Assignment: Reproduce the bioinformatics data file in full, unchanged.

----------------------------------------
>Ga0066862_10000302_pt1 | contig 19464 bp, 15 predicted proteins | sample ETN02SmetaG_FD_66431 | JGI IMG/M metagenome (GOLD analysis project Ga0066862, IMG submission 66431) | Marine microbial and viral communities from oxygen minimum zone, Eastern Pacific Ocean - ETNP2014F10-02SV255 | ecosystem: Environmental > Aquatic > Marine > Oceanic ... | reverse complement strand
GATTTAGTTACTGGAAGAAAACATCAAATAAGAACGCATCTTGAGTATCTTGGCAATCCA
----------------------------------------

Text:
>Ga0066862_10000302_pt1 | contig 19464 bp, 15 predicted proteins | sample ETN02SmetaG_FD_66431 | JGI IMG/M metagenome (GOLD analysis project Ga0066862, IMG submission 66431) | Marine microbial and viral communities from oxygen minimum zone, Eastern Pacific Ocean - ETNP2014F10-02SV255 | ecosystem: Environmental > Aquatic > Marine > Oceanic ... | reverse complement strand
GATTTAGTTACTGGAAGAAAACATCAAATAAGAACGCATCTTGAGTATCTTGGCAATCCA